With Halloween just weeks away, experts have looked into how different nations celebrate the annual festival.
The team at Busuu have researched what October 31st means for other countries and cultures to see if they’ve embraced the American tradition.
For places like France, Spain and Poland, All Saints’ Day takes priority, which falls on November 1st.
For this bank holiday families get together and visit the cemetery to pay respects to those who have passed.
Similarly in Mexico, families get together on El Día de Muertos (the Day of the Dead) to light candles around pictures of late family members and cook their favourite foods to celebrate their lives.
Other countries, including Germany, Japan and China have fully embraced elements of Halloween from the American tradition.
A language expert at Busuu said: “It’s interesting to see how other cultures and countries adapt to one anothers traditions.
“Halloween is an American event but over the years, social media and popular culture have made it more of an event here in the UK and in countries, including Mexico and Japan. But not everywhere has embraced it.
“Other countries like Spain are protective of their traditions like All Saints’ Day and they tend to keep this alive rather than celebrating Halloween.”
How Halloween is celebrated around the world:
The French don’t tend to celebrate Halloween. Busuu experts highlight that while France is a secular country, it still has a big Christian influence and Halloween is overshadowed by Toussaint – All Saints’ Day – where people traditionally visit the cemetery.
When it comes to fun for the children, some will be trick or treating, but not many households will have sweets ready to give out.
Like the UK, Germany seems to have adapted more to the idea of Halloween in recent years and it’s mainly youngsters who are likely to celebrate it. The Halloween vibes are definitely met with spooky decor, pumpkins and fancy dress. Kids also do all of the traditional Halloween activities, like trick or treating.
Protective over their traditions, Spain tends not to celebrate Halloween, and sees it as an American tradition. Youngsters may go to Halloween parties hosted by clubs and school kids in bigger cities may go trick or treating, but the event isn’t widely celebrated by all.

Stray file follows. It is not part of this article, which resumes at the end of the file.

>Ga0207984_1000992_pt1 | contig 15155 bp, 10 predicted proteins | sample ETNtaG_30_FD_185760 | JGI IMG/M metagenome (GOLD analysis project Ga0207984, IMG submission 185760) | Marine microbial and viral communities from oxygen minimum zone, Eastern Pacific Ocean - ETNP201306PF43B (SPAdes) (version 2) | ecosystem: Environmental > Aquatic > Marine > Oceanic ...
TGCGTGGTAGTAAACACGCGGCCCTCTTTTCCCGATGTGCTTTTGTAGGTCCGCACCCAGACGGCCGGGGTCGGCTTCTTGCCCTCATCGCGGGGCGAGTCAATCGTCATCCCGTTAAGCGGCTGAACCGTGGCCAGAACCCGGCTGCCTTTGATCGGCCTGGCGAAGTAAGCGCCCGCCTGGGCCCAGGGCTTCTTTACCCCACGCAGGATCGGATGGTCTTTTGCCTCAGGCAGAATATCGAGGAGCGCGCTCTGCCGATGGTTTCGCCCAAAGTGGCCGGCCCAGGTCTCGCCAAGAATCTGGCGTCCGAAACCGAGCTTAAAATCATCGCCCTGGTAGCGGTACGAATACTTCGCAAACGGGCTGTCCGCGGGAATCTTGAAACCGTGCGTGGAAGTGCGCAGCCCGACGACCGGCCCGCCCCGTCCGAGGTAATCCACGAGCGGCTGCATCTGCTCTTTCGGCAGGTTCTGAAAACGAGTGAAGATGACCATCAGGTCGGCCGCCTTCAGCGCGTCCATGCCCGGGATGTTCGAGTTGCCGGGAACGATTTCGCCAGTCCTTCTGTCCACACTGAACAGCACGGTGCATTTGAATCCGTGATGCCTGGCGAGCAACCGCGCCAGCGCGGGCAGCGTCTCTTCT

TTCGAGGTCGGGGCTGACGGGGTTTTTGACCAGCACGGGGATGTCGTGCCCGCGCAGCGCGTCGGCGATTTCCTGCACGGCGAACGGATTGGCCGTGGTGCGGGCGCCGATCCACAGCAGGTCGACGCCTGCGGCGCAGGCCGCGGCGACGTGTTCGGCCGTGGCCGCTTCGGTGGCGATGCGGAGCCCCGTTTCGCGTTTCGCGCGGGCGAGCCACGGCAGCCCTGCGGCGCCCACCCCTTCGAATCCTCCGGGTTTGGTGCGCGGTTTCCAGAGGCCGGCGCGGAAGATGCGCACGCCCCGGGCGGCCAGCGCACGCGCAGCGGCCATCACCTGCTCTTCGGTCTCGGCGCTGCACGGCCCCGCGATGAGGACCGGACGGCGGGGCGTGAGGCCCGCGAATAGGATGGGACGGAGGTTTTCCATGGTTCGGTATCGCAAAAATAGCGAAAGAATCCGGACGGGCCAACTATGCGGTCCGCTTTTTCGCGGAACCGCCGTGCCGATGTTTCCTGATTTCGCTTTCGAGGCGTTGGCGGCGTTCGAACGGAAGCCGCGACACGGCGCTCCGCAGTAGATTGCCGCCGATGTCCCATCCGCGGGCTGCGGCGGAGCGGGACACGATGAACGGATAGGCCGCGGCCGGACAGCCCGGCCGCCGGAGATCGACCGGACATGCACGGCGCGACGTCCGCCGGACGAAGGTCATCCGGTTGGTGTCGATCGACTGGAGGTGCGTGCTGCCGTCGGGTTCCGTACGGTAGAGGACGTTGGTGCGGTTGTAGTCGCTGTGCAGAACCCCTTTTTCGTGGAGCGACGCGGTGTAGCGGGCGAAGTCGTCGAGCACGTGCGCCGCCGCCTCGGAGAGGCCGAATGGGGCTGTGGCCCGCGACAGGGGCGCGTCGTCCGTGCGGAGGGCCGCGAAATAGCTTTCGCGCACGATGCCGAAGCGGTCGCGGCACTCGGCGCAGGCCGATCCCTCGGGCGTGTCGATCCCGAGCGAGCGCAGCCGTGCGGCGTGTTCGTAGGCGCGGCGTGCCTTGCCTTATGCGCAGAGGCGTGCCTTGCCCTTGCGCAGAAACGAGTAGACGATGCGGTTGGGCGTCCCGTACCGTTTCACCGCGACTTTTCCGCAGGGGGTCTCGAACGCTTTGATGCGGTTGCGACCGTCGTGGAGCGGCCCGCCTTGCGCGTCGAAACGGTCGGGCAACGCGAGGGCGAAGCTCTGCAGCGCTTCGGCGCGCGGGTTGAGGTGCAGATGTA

Horror marathons are also shown on tv around this time, but typically All Saints’ Day is a much bigger deal on November 1st. Like France, this is also taken as a bank holiday and people will visit the cemetery to honour the dead.
Mexico, on the other hand, is very big on Halloween and all of the traditions are embraced – the pumpkins, the spooky decorations, the dressing up.
The only thing that isn’t a big thing is trick or treating –this is because of kidnapping fears. Children living in safer neighbourhoods may be knocking door to door, but generally it’s not safe for children to be roaming the streets.
Also celebrated around that time is El Día de Muertos. On this day families get together to remember their loved ones who have passed. They light candles and place decorations around the picture of their loved one and cook their favourite foods to celebrate their life.
Language experts at Busuu recommend watching the Disney movie Coco to learn more about this day, as the film does a great job of accurately representing the culture.
In Russia, Halloween tends to be an excuse for young people to party. Some teenagers might go trick or treating, but households won’t really prepare for this. Instead, they’ll just give out whatever sweets that they have at home.
Similar to Russia, Halloween in Turkey is also a reason for youngsters to drink and throw parties and even then, the fancy dress is minimal.
They do, however, have a tradition similar to trick or treating, but it has nothing to do with Halloween. The holiday known as Eid al-Adha is when families come together and kids ask for treats from elders. Some children will go around their neighbourhoods doing this.
Halloween isn’t a big celebration in Poland. All Saints’ Day is and families will go to the cemetery together, where it’s known to become very busy and packed. Experts actually say that it’s as busy as rush hour on the London tubes!
Halloween is as much of a thing as Christmas in Japan and it’s treated like more of an event – people will get together in the centre of Tokyo at the famous Shibuya Crossing. They use it as an excuse to dress up and throw parties. Parents also get together so that all of their kids can safely go trick or treating.
Halloween has definitely grown in China because of popular culture and social media. It’s used a lot more in commercial settings by shops and bars, or to come to Halloween events. Other than that, children don’t really go trick or treating.